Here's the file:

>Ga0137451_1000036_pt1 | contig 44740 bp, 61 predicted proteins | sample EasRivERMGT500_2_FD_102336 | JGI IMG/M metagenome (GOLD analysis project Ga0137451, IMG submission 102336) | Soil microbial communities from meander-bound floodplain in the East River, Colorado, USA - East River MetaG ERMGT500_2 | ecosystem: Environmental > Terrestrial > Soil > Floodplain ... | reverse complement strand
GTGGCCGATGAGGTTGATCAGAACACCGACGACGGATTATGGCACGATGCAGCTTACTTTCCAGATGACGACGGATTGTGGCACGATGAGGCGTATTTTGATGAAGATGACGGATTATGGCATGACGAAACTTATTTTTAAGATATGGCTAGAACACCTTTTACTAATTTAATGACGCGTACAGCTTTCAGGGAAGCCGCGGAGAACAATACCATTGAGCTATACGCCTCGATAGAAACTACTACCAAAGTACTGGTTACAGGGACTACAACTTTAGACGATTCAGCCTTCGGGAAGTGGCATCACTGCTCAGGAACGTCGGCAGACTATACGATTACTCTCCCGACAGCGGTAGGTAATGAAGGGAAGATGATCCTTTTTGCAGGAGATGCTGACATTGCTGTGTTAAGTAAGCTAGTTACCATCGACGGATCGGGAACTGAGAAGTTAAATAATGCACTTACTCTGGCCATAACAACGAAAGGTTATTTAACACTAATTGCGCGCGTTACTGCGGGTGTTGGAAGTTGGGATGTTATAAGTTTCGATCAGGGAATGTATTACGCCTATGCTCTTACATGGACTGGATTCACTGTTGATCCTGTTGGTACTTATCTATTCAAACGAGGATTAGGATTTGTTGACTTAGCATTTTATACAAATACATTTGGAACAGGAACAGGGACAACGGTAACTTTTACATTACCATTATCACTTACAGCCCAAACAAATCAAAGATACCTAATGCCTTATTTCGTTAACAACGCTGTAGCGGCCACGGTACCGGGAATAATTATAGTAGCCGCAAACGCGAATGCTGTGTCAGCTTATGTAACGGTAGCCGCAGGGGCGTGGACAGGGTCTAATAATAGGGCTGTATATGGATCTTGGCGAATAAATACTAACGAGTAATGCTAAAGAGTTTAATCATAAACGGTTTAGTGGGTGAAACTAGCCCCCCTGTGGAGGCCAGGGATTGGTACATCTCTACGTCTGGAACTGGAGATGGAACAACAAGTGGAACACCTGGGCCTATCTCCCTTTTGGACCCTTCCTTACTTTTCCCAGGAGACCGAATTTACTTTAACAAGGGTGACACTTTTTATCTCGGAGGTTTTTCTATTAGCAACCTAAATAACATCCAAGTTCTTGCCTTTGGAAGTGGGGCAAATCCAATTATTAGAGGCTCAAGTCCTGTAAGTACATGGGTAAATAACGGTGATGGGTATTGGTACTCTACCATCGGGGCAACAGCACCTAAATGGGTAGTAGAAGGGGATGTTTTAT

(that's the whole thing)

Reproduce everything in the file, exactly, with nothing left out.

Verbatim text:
>Ga0137451_1000036_pt1 | contig 44740 bp, 61 predicted proteins | sample EasRivERMGT500_2_FD_102336 | JGI IMG/M metagenome (GOLD analysis project Ga0137451, IMG submission 102336) | Soil microbial communities from meander-bound floodplain in the East River, Colorado, USA - East River MetaG ERMGT500_2 | ecosystem: Environmental > Terrestrial > Soil > Floodplain ... | reverse complement strand
GTGGCCGATGAGGTTGATCAGAACACCGACGACGGATTATGGCACGATGCAGCTTACTTTCCAGATGACGACGGATTGTGGCACGATGAGGCGTATTTTGATGAAGATGACGGATTATGGCATGACGAAACTTATTTTTAAGATATGGCTAGAACACCTTTTACTAATTTAATGACGCGTACAGCTTTCAGGGAAGCCGCGGAGAACAATACCATTGAGCTATACGCCTCGATAGAAACTACTACCAAAGTACTGGTTACAGGGACTACAACTTTAGACGATTCAGCCTTCGGGAAGTGGCATCACTGCTCAGGAACGTCGGCAGACTATACGATTACTCTCCCGACAGCGGTAGGTAATGAAGGGAAGATGATCCTTTTTGCAGGAGATGCTGACATTGCTGTGTTAAGTAAGCTAGTTACCATCGACGGATCGGGAACTGAGAAGTTAAATAATGCACTTACTCTGGCCATAACAACGAAAGGTTATTTAACACTAATTGCGCGCGTTACTGCGGGTGTTGGAAGTTGGGATGTTATAAGTTTCGATCAGGGAATGTATTACGCCTATGCTCTTACATGGACTGGATTCACTGTTGATCCTGTTGGTACTTATCTATTCAAACGAGGATTAGGATTTGTTGACTTAGCATTTTATACAAATACATTTGGAACAGGAACAGGGACAACGGTAACTTTTACATTACCATTATCACTTACAGCCCAAACAAATCAAAGATACCTAATGCCTTATTTCGTTAACAACGCTGTAGCGGCCACGGTACCGGGAATAATTATAGTAGCCGCAAACGCGAATGCTGTGTCAGCTTATGTAACGGTAGCCGCAGGGGCGTGGACAGGGTCTAATAATAGGGCTGTATATGGATCTTGGCGAATAAATACTAACGAGTAATGCTAAAGAGTTTAATCATAAACGGTTTAGTGGGTGAAACTAGCCCCCCTGTGGAGGCCAGGGATTGGTACATCTCTACGTCTGGAACTGGAGATGGAACAACAAGTGGAACACCTGGGCCTATCTCCCTTTTGGACCCTTCCTTACTTTTCCCAGGAGACCGAATTTACTTTAACAAGGGTGACACTTTTTATCTCGGAGGTTTTTCTATTAGCAACCTAAATAACATCCAAGTTCTTGCCTTTGGAAGTGGGGCAAATCCAATTATTAGAGGCTCAAGTCCTGTAAGTACATGGGTAAATAACGGTGATGGGTATTGGTACTCTACCATCGGGGCAACAGCACCTAAATGGGTAGTAGAAGGGGATGTTTTAT